Rebel by chance. Traitor by choice.
Gunslinger Amani al’Hiza fled her dead-end hometown on the back of a mythical horse with the mysterious foreigner Jin, seeking only her own freedom. Now she’s fighting to liberate the entire desert nation of Miraji from a bloodthirsty sultan who slew his own father to capture the throne.
When Amani finds herself thrust into the epicenter of the regime—the Sultan’s palace—she’s determined to bring the tyrant down. Desperate to uncover the Sultan’s secrets by spying on his court, she tries to forget that Jin disappeared just as she was getting closest to him, and that she’s a prisoner of the enemy. But the longer she remains, the more she questions whether the Sultan is really the villain she’s been told he is, and who’s the real traitor to her sun-bleached, magic-filled homeland.
Forget everything you thought you knew about Miraji, about the rebellion, about Djinn and Jin and the Blue-Eyed Bandit. In Traitor to the Throne, the only certainty is that everything will change.
Title : Traitor to the Throne
Author : Alwyn Hamilton
Series : Rebel of the Sands (book two)
Format : eBook (overdrive)
Page Count : 523
Genre : YA fantasy
Publisher : Viking Books for Young Readers
Release Date : March 7, 2017
Reviewer : Hollis
Rating : ★ ★ ★ ★
Hollis’ 4 star review
Fittingly for a book with the word ‘traitor’ in the title, I think the subheading should be : trust no one. Because wow, just when you think you know a body..
This book did so many things differently than book one did but what was very apparent is that Rebel of the Sands was just the tip of the iceberg for this world, this story, and there’s really no way to tell how it’s going to end.
Confusingly, we start this book with a bit of a time jump, brushing over events that have happened off page, and then only get some explanation quite a few chapters later. It definitely puts the reader on the back foot for a bit, and I don’t know why, but I guess we had to get to a certain place by a certain time and considering this page count was already significantly higher than book one.. maybe there was little choice in the manner? But it does brace you for the plot to take a turn and the merry little band of rebels we’ve been so used to being around, well.. we lose them for most of this book. It’s just a whole lot of different.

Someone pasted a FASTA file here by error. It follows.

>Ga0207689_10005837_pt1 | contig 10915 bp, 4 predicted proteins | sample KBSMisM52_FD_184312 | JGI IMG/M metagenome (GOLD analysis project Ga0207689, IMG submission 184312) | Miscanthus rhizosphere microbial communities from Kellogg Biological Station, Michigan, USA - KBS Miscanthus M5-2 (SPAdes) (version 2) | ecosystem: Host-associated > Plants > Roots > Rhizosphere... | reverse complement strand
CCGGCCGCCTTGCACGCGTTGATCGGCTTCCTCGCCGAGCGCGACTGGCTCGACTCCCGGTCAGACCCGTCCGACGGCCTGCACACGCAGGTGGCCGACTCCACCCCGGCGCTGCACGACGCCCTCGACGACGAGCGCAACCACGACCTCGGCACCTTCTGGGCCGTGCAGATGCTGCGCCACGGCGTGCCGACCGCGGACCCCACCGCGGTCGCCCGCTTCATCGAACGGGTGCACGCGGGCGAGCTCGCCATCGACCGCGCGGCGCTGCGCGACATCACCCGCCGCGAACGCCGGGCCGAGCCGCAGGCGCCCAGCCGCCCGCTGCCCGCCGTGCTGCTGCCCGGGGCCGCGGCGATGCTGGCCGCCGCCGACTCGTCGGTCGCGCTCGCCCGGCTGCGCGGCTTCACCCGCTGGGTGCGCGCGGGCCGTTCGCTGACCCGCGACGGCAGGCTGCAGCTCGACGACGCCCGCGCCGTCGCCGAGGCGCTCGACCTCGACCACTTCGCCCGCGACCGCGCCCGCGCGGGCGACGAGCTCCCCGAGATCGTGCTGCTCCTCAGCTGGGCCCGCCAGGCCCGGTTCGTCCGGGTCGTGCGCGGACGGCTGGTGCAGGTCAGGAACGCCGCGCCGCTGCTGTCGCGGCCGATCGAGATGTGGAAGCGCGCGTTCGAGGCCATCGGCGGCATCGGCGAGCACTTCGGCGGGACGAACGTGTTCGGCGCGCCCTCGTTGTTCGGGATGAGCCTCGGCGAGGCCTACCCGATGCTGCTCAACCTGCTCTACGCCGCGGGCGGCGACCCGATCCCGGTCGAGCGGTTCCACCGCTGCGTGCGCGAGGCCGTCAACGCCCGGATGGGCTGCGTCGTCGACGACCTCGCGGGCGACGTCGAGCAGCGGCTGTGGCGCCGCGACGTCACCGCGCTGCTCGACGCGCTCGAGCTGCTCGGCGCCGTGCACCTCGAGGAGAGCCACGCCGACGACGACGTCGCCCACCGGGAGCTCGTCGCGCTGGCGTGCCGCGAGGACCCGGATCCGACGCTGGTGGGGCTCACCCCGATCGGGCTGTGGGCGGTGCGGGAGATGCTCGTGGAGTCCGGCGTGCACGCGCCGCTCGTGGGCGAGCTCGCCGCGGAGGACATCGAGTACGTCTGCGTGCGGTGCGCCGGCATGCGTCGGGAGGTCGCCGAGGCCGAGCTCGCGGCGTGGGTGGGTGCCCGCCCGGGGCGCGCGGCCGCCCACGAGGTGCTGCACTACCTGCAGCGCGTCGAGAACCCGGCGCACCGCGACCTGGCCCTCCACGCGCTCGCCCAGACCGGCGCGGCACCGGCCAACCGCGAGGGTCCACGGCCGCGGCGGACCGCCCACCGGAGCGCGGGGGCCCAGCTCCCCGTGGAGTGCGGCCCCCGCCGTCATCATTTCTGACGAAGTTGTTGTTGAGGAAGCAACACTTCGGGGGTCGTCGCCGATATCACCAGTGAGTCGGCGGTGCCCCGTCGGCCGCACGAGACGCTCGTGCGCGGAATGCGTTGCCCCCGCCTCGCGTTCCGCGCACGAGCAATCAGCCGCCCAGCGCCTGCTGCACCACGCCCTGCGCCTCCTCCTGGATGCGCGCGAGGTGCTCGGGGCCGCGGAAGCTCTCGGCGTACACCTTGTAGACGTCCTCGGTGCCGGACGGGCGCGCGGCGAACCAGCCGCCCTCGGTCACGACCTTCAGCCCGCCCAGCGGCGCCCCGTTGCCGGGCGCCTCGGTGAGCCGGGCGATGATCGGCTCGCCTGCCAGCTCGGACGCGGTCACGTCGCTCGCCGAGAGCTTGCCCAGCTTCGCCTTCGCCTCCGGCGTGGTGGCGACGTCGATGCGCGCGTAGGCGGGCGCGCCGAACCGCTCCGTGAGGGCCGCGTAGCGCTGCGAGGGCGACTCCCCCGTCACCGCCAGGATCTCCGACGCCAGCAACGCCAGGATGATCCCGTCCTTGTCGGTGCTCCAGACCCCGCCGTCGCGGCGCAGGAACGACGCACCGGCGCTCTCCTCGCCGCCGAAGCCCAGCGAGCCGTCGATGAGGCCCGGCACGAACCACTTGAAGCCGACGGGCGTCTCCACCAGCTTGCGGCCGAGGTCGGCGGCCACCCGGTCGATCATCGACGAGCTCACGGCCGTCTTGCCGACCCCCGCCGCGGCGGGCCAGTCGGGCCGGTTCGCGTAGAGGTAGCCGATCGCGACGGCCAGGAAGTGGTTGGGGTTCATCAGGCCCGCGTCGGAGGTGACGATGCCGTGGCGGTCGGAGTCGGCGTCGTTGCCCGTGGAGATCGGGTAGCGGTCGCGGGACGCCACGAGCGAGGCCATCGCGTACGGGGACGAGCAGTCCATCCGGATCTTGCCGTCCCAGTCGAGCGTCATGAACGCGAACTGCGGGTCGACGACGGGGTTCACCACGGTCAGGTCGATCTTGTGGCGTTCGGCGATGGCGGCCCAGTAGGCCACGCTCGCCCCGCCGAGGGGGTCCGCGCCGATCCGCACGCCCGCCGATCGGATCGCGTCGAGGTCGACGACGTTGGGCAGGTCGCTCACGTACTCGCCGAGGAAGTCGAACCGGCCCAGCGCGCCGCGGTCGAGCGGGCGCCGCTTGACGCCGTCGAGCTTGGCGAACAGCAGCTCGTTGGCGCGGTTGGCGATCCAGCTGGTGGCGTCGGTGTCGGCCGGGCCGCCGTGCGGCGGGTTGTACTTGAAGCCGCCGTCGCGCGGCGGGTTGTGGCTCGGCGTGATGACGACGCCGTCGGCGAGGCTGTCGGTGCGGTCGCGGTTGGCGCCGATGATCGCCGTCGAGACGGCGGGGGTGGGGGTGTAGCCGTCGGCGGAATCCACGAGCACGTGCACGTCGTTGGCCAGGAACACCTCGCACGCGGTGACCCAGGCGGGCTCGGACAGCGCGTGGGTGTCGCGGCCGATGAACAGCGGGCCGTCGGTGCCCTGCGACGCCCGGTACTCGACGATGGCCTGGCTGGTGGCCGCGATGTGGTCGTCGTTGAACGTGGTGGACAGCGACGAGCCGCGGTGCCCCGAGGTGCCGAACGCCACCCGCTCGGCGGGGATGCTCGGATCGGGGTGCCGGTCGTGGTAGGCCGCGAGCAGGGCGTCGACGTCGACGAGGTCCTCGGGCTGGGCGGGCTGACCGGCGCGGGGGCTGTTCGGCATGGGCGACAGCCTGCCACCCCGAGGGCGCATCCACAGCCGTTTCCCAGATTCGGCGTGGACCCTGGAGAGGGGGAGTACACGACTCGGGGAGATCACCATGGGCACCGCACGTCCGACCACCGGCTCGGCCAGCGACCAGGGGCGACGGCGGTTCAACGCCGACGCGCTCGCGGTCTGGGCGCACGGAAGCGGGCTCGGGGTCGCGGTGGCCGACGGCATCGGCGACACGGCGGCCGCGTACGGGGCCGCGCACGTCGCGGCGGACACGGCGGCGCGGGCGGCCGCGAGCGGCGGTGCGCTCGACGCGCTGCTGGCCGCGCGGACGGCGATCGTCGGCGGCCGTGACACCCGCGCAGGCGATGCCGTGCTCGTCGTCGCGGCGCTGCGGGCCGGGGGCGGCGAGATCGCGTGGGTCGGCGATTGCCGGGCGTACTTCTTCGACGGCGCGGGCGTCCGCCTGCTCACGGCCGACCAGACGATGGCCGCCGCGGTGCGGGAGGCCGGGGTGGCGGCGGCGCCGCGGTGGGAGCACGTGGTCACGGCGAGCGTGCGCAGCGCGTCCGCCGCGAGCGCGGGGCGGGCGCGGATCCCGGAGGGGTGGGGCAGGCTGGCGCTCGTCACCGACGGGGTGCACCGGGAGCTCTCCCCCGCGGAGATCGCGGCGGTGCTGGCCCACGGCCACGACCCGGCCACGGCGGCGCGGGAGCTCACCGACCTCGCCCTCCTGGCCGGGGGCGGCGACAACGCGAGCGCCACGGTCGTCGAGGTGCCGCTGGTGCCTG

We also, as a result, lost the focus on the romance, which, hey, I mean, they have bigger things to worry about, so it’s realistic, but it’s also because our lovebirds are separated (see aforementioned loss o’rebels); however as a result it didn’t quite solidify my feelings about it. I had actually, conversely, wanted more time spent on it to make it feel more real. I like it but I don’t feel it, y’know?
Everything else though was pretty solid. The action, though lulled for a bit due to Reasons, really kicks off in the last 30%, and in the build up to that we get different sides to characters we had only ever heard about, people from Amani’s past, and all sorts of shifted dynamics. It was very interesting. I won’t say it was always very interesting, this book is long and some bits didn’t hold my attention like others did, but I still had a good time.
Can’t wait to see how this ends.